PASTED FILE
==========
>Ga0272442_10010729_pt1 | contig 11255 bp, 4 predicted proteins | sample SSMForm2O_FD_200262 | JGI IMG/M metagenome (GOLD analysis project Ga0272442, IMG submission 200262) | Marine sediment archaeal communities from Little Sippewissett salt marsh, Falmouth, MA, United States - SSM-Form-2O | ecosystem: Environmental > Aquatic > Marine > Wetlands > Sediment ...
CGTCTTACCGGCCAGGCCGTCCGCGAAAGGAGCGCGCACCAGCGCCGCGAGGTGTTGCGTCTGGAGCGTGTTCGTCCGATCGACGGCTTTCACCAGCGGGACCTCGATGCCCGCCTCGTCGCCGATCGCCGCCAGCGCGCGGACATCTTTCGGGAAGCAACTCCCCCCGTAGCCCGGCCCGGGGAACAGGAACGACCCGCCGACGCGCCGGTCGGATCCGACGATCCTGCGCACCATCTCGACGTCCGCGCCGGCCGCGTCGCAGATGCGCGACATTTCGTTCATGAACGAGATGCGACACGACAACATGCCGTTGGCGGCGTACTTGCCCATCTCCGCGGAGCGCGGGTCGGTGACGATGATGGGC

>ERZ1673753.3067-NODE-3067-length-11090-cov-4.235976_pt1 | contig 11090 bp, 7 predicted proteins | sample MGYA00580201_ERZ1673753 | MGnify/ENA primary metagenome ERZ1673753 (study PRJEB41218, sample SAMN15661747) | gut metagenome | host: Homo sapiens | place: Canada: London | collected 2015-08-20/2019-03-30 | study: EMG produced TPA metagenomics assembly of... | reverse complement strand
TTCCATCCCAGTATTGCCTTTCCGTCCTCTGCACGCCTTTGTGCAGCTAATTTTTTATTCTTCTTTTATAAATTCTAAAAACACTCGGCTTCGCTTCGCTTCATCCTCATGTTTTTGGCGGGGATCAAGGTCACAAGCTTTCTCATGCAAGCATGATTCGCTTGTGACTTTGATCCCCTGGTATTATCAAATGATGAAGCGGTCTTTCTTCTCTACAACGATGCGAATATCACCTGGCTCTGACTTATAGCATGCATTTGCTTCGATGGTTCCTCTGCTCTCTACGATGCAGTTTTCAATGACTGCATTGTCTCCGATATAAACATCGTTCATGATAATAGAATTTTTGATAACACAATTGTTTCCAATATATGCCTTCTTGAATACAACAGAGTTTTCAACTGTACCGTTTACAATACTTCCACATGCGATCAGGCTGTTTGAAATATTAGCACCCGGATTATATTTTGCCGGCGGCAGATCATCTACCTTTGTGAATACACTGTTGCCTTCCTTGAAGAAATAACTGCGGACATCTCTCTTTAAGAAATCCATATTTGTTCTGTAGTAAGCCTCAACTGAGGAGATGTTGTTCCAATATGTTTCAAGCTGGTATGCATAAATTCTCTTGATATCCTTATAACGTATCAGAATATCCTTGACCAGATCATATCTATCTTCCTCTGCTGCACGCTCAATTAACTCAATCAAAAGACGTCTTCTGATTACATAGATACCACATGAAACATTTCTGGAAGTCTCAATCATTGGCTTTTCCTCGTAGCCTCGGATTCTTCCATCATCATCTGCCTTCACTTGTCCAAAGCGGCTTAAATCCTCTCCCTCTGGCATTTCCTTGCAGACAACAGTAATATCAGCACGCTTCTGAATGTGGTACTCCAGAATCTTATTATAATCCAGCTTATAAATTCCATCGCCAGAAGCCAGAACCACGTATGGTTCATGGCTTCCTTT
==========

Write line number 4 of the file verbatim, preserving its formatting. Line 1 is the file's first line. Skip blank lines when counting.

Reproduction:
TTCCATCCCAGTATTGCCTTTCCGTCCTCTGCACGCCTTTGTGCAGCTAATTTTTTATTCTTCTTTTATAAATTCTAAAAACACTCGGCTTCGCTTCGCTTCATCCTCATGTTTTTGGCGGGGATCAAGGTCACAAGCTTTCTCATGCAAGCATGATTCGCTTGTGACTTTGATCCCCTGGTATTATCAAATGATGAAGCGGTCTTTCTTCTCTACAACGATGCGAATATCACCTGGCTCTGACTTATAGCATGCATTTGCTTCGATGGTTCCTCTGCTCTCTACGATGCAGTTTTCAATGACTGCATTGTCTCCGATATAAACATCGTTCATGATAATAGAATTTTTGATAACACAATTGTTTCCAATATATGCCTTCTTGAATACAACAGAGTTTTCAACTGTACCGTTTACAATACTTCCACATGCGATCAGGCTGTTTGAAATATTAGCACCCGGATTATATTTTGCCGGCGGCAGATCATCTACCTTTGTGAATACACTGTTGCCTTCCTTGAAGAAATAACTGCGGACATCTCTCTTTAAGAAATCCATATTTGTTCTGTAGTAAGCCTCAACTGAGGAGATGTTGTTCCAATATGTTTCAAGCTGGTATGCATAAATTCTCTTGATATCCTTATAACGTATCAGAATATCCTTGACCAGATCATATCTATCTTCCTCTGCTGCACGCTCAATTAACTCAATCAAAAGACGTCTTCTGATTACATAGATACCACATGAAACATTTCTGGAAGTCTCAATCATTGGCTTTTCCTCGTAGCCTCGGATTCTTCCATCATCATCTGCCTTCACTTGTCCAAAGCGGCTTAAATCCTCTCCCTCTGGCATTTCCTTGCAGACAACAGTAATATCAGCACGCTTCTGAATGTGGTACTCCAGAATCTTATTATAATCCAGCTTATAAATTCCATCGCCAGAAGCCAGAACCACGTATGGTTCATGGCTTCCTTT